Meaning of 'traverse' (Webster Dictionary)
- Lying across; being in a direction across something else;
as, paths cut with traverse trenches.
- Anything that traverses, or crosses.
- Something that thwarts, crosses, or obstructs; a cross
accident; as, he would have succeeded, had it not been for unlucky
traverses not under his control.
- A barrier, sliding door, movable screen, curtain, or the
- A gallery or loft of communication from side to side of a
church or other large building.
- A work thrown up to intercept an enfilade, or reverse
fire, along exposed passage, or line of work.
- A formal denial of some matter of fact alleged by the
opposite party in any stage of the pleadings. The technical words
introducing a traverse are absque hoc, without this; that is, without
this which follows.
- The zigzag course or courses made by a ship in passing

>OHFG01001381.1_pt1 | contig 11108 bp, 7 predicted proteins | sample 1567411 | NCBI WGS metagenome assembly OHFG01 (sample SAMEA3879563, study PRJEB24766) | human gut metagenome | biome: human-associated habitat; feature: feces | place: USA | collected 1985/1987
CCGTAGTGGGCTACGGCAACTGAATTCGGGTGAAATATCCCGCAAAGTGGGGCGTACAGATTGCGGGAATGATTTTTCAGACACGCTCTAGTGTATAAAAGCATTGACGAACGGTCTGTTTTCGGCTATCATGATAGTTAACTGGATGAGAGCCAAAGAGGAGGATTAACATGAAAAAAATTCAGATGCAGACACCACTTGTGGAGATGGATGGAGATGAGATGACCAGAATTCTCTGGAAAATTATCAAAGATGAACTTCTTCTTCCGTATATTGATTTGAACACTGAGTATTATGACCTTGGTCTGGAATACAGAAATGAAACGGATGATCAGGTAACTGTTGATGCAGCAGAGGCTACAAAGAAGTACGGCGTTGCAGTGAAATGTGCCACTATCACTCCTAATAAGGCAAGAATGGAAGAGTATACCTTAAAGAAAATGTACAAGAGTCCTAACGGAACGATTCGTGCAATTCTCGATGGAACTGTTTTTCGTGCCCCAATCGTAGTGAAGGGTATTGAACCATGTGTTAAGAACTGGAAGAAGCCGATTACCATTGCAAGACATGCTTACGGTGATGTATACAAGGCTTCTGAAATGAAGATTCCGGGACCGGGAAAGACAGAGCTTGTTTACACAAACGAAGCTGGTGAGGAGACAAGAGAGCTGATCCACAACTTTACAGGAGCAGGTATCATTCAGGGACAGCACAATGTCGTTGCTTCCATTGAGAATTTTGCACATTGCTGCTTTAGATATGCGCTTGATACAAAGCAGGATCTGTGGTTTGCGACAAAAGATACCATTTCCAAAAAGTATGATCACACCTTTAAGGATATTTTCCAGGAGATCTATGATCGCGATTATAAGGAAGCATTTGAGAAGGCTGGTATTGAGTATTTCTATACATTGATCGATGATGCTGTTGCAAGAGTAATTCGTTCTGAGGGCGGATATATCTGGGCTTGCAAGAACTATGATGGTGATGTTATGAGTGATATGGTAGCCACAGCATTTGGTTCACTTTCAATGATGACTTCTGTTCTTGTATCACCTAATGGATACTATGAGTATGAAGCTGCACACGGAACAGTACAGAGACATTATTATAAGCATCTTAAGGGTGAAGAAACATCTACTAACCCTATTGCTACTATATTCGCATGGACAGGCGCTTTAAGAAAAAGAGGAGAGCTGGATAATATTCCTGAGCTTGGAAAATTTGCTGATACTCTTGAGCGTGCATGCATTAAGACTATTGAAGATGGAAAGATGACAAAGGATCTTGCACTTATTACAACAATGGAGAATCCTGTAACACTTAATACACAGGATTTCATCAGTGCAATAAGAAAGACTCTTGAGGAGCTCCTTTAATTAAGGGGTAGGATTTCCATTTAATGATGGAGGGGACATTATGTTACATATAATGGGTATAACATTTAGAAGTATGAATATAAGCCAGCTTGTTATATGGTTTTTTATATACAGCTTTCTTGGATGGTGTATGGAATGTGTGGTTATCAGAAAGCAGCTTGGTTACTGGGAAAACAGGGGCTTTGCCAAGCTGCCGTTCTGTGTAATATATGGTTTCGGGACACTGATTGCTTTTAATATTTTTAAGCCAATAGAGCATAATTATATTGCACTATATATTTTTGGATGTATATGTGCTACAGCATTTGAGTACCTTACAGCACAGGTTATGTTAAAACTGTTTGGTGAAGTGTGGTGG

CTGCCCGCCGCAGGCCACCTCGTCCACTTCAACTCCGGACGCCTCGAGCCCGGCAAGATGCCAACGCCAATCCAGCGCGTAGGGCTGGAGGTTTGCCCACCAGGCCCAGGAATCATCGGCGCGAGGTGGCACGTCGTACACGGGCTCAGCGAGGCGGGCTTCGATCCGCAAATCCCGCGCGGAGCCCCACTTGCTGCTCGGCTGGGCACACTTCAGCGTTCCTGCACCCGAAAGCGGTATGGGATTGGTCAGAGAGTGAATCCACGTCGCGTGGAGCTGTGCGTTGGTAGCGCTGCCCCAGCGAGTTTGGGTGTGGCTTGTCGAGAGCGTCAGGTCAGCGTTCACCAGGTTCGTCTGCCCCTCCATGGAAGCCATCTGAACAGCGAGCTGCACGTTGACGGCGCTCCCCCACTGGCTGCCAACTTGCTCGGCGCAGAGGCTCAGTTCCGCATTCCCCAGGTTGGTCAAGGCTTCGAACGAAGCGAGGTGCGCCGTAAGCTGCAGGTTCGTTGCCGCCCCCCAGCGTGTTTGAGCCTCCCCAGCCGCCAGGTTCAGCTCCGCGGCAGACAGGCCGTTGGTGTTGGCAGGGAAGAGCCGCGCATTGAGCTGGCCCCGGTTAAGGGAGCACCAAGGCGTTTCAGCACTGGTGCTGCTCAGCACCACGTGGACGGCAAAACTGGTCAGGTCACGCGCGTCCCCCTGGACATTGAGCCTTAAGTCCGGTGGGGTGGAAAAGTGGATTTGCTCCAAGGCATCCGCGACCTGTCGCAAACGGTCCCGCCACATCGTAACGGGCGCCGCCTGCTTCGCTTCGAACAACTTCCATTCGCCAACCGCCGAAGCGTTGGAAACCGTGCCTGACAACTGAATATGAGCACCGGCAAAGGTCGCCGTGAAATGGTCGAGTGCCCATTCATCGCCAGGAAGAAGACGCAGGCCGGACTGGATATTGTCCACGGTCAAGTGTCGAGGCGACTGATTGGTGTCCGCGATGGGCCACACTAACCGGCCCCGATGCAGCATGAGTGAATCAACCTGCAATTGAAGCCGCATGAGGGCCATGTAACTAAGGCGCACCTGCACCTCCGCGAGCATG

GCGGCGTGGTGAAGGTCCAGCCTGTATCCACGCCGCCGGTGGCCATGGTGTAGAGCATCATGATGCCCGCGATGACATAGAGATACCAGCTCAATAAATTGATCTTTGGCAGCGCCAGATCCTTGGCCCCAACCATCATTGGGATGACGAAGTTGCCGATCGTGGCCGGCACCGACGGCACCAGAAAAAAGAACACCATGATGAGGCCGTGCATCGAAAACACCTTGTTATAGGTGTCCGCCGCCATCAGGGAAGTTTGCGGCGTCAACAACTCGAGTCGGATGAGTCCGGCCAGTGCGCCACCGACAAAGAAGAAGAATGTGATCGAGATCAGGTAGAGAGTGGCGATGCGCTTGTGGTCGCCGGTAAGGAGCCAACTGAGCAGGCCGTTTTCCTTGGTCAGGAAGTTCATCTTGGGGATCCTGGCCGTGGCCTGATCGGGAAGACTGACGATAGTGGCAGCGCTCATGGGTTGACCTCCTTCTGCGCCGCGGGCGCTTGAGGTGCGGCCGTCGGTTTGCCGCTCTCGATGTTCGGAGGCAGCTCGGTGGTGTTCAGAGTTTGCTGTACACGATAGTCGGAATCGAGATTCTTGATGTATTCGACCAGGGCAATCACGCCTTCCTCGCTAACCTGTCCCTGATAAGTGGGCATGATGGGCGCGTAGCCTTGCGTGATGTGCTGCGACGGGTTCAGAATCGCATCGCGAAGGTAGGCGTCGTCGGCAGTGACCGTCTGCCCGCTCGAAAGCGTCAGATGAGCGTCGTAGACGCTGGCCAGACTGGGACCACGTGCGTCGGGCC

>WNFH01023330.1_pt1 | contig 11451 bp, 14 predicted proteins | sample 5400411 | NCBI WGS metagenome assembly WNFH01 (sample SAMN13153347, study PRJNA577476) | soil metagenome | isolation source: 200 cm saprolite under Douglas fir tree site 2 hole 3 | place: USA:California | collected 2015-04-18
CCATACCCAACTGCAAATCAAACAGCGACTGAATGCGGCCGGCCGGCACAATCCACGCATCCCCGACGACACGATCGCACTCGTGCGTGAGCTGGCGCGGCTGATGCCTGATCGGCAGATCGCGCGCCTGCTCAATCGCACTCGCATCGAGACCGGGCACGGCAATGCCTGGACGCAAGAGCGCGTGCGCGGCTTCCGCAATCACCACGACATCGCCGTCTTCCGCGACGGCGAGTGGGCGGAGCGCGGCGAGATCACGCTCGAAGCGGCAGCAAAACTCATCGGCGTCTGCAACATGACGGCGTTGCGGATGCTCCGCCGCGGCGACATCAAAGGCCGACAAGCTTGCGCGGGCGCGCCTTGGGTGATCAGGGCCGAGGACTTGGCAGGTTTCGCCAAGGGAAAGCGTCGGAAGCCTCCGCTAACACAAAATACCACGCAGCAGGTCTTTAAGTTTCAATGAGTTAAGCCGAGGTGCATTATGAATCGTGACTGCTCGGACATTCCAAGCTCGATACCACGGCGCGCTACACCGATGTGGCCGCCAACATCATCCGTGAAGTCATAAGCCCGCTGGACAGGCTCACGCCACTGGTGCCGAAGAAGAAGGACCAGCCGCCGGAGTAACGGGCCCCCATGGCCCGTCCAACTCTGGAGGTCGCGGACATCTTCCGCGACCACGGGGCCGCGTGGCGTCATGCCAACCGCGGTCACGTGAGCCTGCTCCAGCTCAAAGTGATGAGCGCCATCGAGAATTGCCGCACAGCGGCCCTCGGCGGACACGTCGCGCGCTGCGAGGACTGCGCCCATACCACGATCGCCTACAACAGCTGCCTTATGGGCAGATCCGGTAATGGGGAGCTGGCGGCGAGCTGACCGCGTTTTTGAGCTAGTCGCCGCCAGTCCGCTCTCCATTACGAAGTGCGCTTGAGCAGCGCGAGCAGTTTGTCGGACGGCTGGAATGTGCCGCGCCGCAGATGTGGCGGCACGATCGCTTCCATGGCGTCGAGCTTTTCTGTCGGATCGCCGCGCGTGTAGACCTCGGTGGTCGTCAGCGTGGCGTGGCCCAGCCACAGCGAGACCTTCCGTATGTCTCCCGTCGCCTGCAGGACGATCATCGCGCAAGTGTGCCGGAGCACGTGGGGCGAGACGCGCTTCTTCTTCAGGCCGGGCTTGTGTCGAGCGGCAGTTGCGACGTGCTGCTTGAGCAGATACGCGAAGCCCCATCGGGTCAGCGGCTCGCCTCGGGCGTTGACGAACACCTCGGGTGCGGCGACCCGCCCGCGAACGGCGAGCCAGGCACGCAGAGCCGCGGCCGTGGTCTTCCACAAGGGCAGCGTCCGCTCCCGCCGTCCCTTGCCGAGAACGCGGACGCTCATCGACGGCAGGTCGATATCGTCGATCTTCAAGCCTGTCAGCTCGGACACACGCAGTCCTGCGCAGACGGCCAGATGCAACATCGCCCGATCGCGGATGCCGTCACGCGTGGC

from one place to another; a compound course.
- A line lying across a figure or other lines; a
- A line surveyed across a plot of ground.
- The turning of a gun so as to make it point in any
- A turning; a trick; a subterfuge.
- To lay in a cross direction; to cross.
- To cross by way of opposition; to thwart with obstacles;
to obstruct; to bring to naught.
- To wander over; to cross in traveling; as, to traverse
the habitable globe.
- To pass over and view; to survey carefully.
- To turn to the one side or the other, in order to point
in any direction; as, to traverse a cannon.
- To plane in a direction across the grain of the wood; as,
to traverse a board.
- To deny formally, as what the opposite party has alleged.
When the plaintiff or defendant advances new matter, he avers it to be
true, and traverses what the other party has affirmed. To traverse an
indictment or an office is to deny it. - Athwart; across; crosswise. - To use the posture or motions of opposition or
counteraction, as in fencing.
- To turn, as on a pivot; to move round; to swivel; as,
the needle of a compass traverses; if it does not traverse well, it is
an unsafe guide.
- To tread or move crosswise, as a horse that throws his
croup to one side and his head to the other.